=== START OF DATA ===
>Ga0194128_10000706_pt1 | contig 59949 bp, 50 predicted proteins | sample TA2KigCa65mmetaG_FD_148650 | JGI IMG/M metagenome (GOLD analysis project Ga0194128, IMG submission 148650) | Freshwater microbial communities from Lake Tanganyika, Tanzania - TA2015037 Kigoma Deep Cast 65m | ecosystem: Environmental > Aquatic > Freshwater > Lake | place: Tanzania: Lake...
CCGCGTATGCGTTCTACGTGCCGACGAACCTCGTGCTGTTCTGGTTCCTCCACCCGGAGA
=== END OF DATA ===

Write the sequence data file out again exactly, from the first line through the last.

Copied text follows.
>Ga0194128_10000706_pt1 | contig 59949 bp, 50 predicted proteins | sample TA2KigCa65mmetaG_FD_148650 | JGI IMG/M metagenome (GOLD analysis project Ga0194128, IMG submission 148650) | Freshwater microbial communities from Lake Tanganyika, Tanzania - TA2015037 Kigoma Deep Cast 65m | ecosystem: Environmental > Aquatic > Freshwater > Lake | place: Tanzania: Lake...
CCGCGTATGCGTTCTACGTGCCGACGAACCTCGTGCTGTTCTGGTTCCTCCACCCGGAGA